Comic book-wise, I am a huge fan of Peter David, Gail Simone, Ed Brubaker and Warren Ellis amongst many others. From a wider perspective I love the worlds created by George R R Martin (I might actually wet myself with excitement at the upcoming HBO adaptation of ‘A Game of Thrones’), Chuck Palahniuk and Neil Gaiman!

Luke | Oh good grief this could go on forever… Well, in short, my 2 loves are comic books and Japanese animation, and that’s what I’ve been emulating all my life pretty much. As a kid my first big obsessions were Paul Smith’s and Rick Leonardi’s fluid artwork on the X-Men, and I was also nuts for Alan Davis, Marc silvestri, Shingo Araki (character designer on Saint Seiya, Japanese 80′s animation), Bill Watterson, Winsor Mccay (I had a lovely book of Little Nemo which I destroyed through repetitive reading) and Swedish painter Karl Larsson because we had reproductions of his on the wall at home. Then at 11 I discovered Katsuhiro Otomo’s Akira and I’ve never been the same since. It opened new doors for me, and I would resort to dark rituals if it would ensure me that sort of excellence. Yes I would… No shame in that…

Really, I’ll stop now before this gets too ridiculous. Cheers!

GCB | What was your process for creating some of the outlandish visuals in Taroch? Some crazy stuff happens…

Luke | Thank you! I try very hard to make it nice to look at… I basically love drawing action sequences above all. I guess that comes from drawing movement constantly in my animation work. And I think each page should be as rich as possible in content, right to the border of the paper. I fell in love with mainstream Marvel and DC comics as a kid in the 80′s, when every issue was visually crammed with entertainment! Such good memories and value for money! So I try to keep things in that high energy and wide scope tradition. Keeps the child in me very happy.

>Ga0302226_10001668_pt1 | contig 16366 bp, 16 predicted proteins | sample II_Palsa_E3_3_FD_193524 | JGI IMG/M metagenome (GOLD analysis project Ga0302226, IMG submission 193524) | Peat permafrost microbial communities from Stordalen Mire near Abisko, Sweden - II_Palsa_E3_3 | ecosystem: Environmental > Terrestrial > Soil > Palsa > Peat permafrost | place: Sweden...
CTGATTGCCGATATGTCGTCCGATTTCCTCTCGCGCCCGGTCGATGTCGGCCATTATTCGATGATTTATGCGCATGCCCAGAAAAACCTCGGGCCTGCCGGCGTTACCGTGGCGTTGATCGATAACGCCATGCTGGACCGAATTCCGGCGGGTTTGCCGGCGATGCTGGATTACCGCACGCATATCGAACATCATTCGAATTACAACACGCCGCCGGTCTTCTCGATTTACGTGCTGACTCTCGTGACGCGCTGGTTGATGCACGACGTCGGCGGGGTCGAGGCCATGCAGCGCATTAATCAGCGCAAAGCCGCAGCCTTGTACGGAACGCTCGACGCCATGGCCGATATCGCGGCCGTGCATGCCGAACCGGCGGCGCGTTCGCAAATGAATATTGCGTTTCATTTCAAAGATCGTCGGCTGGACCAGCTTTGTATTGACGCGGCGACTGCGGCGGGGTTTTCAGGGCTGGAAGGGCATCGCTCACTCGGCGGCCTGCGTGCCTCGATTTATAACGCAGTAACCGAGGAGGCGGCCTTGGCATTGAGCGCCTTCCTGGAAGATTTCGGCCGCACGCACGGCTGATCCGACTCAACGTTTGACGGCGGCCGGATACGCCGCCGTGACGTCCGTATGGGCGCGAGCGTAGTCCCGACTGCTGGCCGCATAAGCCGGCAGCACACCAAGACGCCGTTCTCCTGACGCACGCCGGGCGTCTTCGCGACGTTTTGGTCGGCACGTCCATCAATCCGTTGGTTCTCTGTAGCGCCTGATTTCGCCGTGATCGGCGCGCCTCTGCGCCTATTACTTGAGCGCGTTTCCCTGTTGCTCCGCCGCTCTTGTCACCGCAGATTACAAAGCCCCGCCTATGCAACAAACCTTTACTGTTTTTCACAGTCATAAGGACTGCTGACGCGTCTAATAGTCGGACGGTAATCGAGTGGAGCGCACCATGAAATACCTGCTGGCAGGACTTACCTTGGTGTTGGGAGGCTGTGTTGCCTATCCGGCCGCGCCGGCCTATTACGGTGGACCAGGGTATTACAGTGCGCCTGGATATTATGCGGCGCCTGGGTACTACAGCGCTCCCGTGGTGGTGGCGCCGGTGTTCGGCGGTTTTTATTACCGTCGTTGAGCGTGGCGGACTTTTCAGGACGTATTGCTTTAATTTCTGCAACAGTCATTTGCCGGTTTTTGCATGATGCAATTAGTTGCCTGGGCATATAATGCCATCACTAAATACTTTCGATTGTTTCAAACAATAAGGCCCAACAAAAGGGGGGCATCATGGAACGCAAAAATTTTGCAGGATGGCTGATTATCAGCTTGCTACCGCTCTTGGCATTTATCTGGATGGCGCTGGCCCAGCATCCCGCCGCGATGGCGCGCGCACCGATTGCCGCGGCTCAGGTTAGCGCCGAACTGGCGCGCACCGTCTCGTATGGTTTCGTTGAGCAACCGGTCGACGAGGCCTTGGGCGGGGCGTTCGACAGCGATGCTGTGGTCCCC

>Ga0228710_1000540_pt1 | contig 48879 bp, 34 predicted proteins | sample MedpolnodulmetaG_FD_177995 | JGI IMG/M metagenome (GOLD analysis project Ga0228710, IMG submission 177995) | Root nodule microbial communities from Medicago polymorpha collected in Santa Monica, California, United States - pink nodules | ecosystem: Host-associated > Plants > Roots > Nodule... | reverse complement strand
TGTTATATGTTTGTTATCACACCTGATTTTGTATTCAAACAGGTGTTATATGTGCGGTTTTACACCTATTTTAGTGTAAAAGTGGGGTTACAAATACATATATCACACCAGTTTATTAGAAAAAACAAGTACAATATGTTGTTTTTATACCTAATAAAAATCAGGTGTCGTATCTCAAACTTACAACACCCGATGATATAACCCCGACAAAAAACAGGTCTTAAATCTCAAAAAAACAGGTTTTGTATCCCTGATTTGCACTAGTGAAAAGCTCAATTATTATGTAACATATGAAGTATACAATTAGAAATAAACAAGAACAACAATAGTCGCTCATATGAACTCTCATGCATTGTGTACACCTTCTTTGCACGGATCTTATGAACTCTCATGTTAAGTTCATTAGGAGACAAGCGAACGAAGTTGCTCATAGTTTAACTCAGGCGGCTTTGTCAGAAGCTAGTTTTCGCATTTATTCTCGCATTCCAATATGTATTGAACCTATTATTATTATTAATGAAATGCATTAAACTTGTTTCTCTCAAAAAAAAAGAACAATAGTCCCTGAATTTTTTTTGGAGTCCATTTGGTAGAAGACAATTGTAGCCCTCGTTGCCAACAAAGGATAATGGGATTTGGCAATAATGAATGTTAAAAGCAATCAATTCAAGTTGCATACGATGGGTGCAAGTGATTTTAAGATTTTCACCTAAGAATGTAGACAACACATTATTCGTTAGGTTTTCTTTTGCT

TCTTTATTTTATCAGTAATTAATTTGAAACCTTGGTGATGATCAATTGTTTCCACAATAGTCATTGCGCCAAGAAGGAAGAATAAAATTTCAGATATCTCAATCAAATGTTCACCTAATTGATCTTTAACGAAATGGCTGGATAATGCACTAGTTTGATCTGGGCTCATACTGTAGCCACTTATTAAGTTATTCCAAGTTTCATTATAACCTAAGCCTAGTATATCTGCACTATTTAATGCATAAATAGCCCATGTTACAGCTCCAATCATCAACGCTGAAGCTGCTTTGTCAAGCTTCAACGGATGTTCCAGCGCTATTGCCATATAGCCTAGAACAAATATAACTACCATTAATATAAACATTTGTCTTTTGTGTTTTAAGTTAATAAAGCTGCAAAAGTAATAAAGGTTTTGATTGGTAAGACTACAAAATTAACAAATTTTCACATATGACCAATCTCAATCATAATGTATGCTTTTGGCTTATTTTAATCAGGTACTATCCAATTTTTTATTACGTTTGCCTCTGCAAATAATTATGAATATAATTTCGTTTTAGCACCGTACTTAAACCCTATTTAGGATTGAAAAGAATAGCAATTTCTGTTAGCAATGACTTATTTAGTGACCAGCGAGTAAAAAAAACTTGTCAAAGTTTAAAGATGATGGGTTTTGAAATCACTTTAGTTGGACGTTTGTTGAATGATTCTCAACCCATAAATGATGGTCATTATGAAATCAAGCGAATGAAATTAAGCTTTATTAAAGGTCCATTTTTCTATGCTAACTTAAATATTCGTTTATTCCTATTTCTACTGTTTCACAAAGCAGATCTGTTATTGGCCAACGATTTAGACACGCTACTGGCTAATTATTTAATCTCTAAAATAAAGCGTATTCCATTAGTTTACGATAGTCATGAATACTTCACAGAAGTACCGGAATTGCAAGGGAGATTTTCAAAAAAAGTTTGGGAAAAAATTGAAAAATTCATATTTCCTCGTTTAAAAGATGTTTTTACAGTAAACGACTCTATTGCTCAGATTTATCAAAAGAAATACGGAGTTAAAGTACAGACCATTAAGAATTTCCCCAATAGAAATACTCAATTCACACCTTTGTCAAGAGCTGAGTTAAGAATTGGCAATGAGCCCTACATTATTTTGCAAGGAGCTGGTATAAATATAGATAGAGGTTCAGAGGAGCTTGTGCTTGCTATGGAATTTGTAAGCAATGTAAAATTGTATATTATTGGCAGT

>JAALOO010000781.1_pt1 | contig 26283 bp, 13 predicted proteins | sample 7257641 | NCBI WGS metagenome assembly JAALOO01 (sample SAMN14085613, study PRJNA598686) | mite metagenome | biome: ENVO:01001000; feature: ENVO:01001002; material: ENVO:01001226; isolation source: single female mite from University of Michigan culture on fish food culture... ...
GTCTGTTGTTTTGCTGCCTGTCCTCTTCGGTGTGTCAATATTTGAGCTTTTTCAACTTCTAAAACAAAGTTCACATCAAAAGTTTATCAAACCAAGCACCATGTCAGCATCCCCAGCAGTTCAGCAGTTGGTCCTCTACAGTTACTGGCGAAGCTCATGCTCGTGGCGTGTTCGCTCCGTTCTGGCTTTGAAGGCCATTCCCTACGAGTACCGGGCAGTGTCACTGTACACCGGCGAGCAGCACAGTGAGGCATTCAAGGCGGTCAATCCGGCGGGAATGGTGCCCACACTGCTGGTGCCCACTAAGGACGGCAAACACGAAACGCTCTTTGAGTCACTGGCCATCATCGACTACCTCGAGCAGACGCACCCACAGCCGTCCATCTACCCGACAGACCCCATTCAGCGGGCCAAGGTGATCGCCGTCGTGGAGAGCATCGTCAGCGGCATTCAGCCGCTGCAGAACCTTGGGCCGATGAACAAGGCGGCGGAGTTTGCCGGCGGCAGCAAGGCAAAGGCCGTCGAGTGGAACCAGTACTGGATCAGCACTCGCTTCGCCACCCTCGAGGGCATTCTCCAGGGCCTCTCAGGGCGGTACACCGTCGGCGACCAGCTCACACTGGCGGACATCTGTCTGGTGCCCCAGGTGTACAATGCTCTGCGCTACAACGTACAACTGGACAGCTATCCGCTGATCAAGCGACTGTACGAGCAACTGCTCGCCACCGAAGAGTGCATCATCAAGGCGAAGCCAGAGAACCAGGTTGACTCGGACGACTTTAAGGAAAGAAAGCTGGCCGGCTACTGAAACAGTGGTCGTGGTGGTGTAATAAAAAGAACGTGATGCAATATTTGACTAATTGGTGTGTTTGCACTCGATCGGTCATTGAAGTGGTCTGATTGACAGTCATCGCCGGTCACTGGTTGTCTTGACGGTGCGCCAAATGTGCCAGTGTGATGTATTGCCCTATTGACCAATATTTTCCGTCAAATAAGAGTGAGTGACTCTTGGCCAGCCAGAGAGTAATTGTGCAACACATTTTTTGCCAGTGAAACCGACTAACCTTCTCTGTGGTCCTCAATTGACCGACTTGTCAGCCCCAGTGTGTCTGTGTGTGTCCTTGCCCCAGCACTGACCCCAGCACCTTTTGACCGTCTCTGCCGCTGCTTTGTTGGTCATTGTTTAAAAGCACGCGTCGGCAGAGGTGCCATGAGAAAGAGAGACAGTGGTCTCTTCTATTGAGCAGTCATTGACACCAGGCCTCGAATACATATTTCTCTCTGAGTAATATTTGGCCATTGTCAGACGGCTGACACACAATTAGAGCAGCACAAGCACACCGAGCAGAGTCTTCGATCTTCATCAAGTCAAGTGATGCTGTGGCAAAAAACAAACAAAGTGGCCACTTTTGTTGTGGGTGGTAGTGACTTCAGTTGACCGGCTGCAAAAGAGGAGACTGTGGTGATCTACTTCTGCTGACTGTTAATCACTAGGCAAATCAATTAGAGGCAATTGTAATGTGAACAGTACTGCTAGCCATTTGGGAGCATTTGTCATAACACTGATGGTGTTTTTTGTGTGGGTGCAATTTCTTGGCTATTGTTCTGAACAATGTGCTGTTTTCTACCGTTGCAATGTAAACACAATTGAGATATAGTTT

Clint’s scripts are great to work on, I have lots of space to stretch my pencils on and the characters are a delight to bring to life! It’s been extremely fun designing everything  from scratch and transposing some London life to paper. Taroch is going some wild places, keep watching!

GCB | There’s a mixture of black/white panels and coloured panels. Why the use of both, rather than just one of the other? (other than the fact it looks incredibly cool).

Luke | Foremost, we thought this graphic device helped and suited our story well. It highlights certain characters and key supernatural elements as the plot develops. It brings forward Adventure from the bland routine that consumes our protagonists at the beginning of this adventure. And, well, this is a comic book that vows to entertain, and this system just makes things go POP! on the pages. Just the way I like it…

Ironically, colouring is the part of the process I dread the most… It’s not something I’ve felt comfortable with and done (with pleasure) that much before, and I’m educating myself as the work moves along. But it does give Taroch a unique identity along with it’s format, so we’re quite proud of that.

GCB | How have you found the small press world?

Clint |
Great so far! It was incredibly daunting at first putting our comic out there for the world to see, but the response has been inspiring and everyone we have met has been absolutely wonderful. It is such a supportive and exciting atmosphere at all the events and there is some lovely work out there. I saw your review of Moon by the guys at Beyond the Bunker and that was one of the pieces I saw at the SPEXPO event and was bowled over by the quality of it.

Luke | It’s very rewarding getting Taroch out in the open and witnessing first hand the interest towards it. Makes the countless hours slaving at my desk on these pages very worthwhile! There are really lovely encouraging people out there, from the readers to event organisers, shop managers and even our printers. It’s very inspiring meeting authors and artists in the same situation as us. Seriously, it gives me wings. I used to love hanging around this world as a devoted shopper and supporter, it’s even better now that we’re involved with our own comic book.

GCB | How long is the story you have to tell? What is the future of Taroch?

Clint | Taroch is a 12 issue run and a self contained story. In some ways, it is constrained by its premise (something that will become apparent in Issues 2 and 3)  but we do have ideas on how to tell more stories in the same world, with some of the same protaganists should the demand be there!

Taroch is a comic for which the term ‘awesome sauce’ has never been so apt. It’s a quartely series, so I insist you go and purchase issue 1 before the 2nd is released in July… And while there are still any left, you can so HERE